Many have posited the theory that the goal here is to raise generations amenable to strict gun control by instilling the young with negative attitudes toward firearms. And how better to do this than with swift and sure punishment for anything that evidences even the thought of a gun? Doodle a firearm, point your fingers like one—anything at all—and, bang!, you suffer for your wrong thinking. Think doubleplusgood thoughts, little boy, about flowers and kittens and rainbows and what gender you want to be. And should a child be a tad recalcitrant, nothing creates negative associations with firearms like a two-hour, pants-wetting interrogation at the age of five.
(By the way, it's funny how leftists who would outlaw a 30-second spanking will then commit horrendous psychological and emotional child abuse. Hey, nothing convinces a situational-values libtard of the value of punishment like a person in need of reeducation.)
To buttress this theory, please consider this 1990s video of our beloved attorney general, Eric Withholder. He outlines a plan for combating violence and says:
Now, I don't imply this is a grand conspiracy. It doesn't have to be when you have millions of like-minded people who, being fellow travelers, all act in similar ways quite instinctively. Sure, there are puppet masters in the vanguard of these movements who create policy (like the zero-tolerance nonsense) and who purposely effect Machiavellian designs, but they are mere catalysts. Of course, there are many others—teachers and administrators (mostly women)—who instinctively dislike guns, or fear them, and for this reason are inclined to carry out these policies and punish a wrong-thinking child harshly. But theirs is more an emotional reaction, as opposed to the colder, more insidious, Luciferian motives of the world's Withholders.
But then there are millions of other sheeple, caught in the Matrix, who simply enforce these rules because they exist. As to this, I called CLES and asked someone in community relations the following: "How does the possession of toy guns on school grounds pose a threat?" After giving me a non-answer and then my having to rephrase the question once or twice, the school official seemed genuinely flummoxed and said that she would have to consult the literature and get back to me. An unthinking drone.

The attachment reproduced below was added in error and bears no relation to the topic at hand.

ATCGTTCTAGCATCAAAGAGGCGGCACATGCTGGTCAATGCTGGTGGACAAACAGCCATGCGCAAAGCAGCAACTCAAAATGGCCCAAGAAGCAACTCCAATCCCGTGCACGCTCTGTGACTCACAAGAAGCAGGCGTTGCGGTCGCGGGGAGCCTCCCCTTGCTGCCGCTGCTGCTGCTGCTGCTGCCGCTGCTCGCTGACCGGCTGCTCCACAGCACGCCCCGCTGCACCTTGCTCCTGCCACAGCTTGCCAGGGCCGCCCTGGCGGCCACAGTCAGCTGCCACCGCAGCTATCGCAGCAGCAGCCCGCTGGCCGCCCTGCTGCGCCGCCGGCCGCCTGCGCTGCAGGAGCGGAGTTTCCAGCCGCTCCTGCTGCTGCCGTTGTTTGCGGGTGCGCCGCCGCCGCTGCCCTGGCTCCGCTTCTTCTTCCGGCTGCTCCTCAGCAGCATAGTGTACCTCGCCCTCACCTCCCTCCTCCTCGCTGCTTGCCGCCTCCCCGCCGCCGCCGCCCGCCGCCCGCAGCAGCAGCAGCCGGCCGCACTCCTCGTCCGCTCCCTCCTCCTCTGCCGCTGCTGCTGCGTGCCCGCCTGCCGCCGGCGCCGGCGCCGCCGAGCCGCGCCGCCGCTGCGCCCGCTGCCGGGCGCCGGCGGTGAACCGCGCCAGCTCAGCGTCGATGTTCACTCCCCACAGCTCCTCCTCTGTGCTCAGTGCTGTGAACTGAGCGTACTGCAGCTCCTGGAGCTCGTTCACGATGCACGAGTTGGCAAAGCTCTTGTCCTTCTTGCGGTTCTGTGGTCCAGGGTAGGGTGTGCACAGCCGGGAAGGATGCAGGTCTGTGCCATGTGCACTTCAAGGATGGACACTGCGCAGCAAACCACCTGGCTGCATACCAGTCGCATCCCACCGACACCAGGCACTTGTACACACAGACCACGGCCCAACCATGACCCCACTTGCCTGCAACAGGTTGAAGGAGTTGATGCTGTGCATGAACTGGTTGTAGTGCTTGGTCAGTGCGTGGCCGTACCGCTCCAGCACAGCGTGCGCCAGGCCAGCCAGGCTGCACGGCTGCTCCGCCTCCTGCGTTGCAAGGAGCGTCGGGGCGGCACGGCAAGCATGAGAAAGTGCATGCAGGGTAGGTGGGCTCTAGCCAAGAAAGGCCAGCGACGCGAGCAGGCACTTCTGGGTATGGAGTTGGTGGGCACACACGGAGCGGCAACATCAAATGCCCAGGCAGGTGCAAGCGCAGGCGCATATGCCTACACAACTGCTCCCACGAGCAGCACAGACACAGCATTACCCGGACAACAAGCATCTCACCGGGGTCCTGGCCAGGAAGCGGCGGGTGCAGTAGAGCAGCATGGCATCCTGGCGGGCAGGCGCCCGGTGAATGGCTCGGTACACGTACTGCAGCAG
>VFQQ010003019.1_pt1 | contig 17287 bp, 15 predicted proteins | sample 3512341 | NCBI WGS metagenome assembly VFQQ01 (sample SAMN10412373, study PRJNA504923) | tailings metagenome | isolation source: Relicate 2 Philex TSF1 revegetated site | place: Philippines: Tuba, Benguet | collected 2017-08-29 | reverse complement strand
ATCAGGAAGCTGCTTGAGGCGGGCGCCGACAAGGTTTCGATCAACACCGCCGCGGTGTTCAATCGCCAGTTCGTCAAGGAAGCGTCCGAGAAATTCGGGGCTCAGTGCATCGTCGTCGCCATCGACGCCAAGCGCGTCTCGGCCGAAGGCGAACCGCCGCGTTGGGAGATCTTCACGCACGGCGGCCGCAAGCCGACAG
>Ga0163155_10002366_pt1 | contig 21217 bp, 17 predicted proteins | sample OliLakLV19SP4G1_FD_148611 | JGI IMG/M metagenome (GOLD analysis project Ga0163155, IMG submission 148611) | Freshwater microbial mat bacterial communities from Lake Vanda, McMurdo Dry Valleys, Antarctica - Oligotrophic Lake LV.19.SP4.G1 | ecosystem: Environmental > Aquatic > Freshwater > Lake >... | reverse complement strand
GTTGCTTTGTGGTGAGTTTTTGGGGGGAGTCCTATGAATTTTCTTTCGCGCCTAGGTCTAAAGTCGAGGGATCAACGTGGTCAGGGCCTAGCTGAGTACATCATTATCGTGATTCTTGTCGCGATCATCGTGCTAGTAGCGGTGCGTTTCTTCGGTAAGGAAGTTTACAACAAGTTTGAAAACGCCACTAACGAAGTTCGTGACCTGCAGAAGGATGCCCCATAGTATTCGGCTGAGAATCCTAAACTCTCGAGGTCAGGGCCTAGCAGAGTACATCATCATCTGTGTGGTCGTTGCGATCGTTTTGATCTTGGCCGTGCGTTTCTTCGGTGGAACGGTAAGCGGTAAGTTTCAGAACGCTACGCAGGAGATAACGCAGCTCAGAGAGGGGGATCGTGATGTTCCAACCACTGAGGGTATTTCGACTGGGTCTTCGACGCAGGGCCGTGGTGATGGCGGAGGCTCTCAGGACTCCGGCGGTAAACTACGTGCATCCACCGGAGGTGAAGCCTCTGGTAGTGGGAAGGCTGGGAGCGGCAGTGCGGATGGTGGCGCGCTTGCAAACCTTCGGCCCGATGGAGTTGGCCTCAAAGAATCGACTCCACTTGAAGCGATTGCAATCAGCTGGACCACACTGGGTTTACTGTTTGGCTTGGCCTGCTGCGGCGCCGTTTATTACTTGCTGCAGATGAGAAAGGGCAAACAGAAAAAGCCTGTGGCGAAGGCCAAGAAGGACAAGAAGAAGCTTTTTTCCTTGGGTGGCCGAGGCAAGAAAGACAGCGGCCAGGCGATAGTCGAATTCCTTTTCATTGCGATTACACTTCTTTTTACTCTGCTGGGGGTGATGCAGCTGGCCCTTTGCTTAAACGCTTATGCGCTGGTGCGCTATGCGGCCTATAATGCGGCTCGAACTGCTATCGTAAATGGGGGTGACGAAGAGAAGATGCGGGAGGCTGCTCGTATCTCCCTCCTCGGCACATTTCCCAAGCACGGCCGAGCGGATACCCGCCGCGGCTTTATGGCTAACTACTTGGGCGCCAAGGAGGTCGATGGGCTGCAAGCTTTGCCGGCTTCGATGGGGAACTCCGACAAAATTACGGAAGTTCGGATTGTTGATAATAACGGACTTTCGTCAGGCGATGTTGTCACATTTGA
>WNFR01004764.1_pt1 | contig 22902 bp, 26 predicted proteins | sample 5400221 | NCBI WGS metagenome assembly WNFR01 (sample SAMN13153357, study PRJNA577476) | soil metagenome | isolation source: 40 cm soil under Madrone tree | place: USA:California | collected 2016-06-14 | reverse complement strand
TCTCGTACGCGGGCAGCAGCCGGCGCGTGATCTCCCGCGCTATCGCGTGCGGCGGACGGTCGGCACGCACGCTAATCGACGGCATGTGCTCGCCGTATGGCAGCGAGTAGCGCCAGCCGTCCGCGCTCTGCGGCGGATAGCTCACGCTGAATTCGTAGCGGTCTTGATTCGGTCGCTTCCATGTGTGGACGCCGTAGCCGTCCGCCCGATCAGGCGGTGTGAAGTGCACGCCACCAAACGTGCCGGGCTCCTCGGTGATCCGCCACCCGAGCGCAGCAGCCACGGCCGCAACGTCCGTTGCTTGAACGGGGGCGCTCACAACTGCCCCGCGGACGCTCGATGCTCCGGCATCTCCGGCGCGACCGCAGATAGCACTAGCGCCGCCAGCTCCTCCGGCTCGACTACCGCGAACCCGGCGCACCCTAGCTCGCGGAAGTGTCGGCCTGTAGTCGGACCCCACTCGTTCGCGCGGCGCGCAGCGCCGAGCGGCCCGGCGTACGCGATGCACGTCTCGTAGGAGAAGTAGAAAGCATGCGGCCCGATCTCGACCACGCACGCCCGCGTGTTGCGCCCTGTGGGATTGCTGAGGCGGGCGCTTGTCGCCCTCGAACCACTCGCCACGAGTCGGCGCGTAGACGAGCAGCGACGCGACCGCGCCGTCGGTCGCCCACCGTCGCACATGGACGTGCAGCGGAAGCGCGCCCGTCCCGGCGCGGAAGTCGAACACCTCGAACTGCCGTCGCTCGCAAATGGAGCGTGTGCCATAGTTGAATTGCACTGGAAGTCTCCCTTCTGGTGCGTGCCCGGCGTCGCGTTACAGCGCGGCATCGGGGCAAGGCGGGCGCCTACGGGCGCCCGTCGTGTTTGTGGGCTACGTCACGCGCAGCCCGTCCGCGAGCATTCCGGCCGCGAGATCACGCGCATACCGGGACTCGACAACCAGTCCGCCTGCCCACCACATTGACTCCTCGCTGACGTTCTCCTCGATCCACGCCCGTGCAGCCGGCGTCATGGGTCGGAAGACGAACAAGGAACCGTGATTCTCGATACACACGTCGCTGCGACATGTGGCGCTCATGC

But the question is, are the rest of us going to be sheeple as well? If not, there are things we can and should do to counter the schools' war on guns and tradition. First, parents should organize, pick up their children from an offending school with toy guns in hand, and play a visible shoot-‘em-up game on school grounds. I'm serious. It's called desensitization. Moreover, it tells the children in the strongest way possible that there is nothing wrong with toy-gun play. And if the schools are trying to condition your kids the wrong way, why not condition them the right way?
Then there is the stick. The reason insanity keeps occurring at schools and elsewhere is that leftists are never held accountable. But here we must take a leaf out of their book. When someone transgresses against their politically correct code—think Jimmy "the Greek" Snyder, Don Imus, or James Watson here—an apology won't suffice.
The left wants the person destroyed.
So follow suit. Don't be like a certain popular cable-news host who is wont to say "I don't want to see ____ (the tyrant du jour) lose his job." Make sure a school official who commits leftist abuse upon a child never works again. Go for the jugular, for the kill shot; give no quarter. Go Roman. It's only when thousands of the thought police's decaying corpses of careers are lining the Apian Way that those in darkness will see the light. The Culture War is just that—a war. And if you want to turn it around, this must be your mindset—every day, every way, every school, at every level.